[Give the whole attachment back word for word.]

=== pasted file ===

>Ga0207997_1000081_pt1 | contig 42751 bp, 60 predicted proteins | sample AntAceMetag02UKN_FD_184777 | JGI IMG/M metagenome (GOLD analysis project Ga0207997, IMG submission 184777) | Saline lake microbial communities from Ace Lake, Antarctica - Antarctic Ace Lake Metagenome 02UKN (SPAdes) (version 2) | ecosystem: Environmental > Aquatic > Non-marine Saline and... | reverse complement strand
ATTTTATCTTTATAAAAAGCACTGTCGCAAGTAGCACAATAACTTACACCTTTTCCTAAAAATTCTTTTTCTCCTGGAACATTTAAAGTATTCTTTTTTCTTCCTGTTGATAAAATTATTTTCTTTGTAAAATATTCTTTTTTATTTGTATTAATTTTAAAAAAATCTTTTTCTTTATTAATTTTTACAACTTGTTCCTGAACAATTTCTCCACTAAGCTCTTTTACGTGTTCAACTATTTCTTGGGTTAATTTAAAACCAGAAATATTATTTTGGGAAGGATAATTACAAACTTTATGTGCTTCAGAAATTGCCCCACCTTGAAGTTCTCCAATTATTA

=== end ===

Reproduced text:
>Ga0207997_1000081_pt1 | contig 42751 bp, 60 predicted proteins | sample AntAceMetag02UKN_FD_184777 | JGI IMG/M metagenome (GOLD analysis project Ga0207997, IMG submission 184777) | Saline lake microbial communities from Ace Lake, Antarctica - Antarctic Ace Lake Metagenome 02UKN (SPAdes) (version 2) | ecosystem: Environmental > Aquatic > Non-marine Saline and... | reverse complement strand
ATTTTATCTTTATAAAAAGCACTGTCGCAAGTAGCACAATAACTTACACCTTTTCCTAAAAATTCTTTTTCTCCTGGAACATTTAAAGTATTCTTTTTTCTTCCTGTTGATAAAATTATTTTCTTTGTAAAATATTCTTTTTTATTTGTATTAATTTTAAAAAAATCTTTTTCTTTATTAATTTTTACAACTTGTTCCTGAACAATTTCTCCACTAAGCTCTTTTACGTGTTCAACTATTTCTTGGGTTAATTTAAAACCAGAAATATTATTTTGGGAAGGATAATTACAAACTTTATGTGCTTCAGAAATTGCCCCACCTTGAAGTTCTCCAATTATTA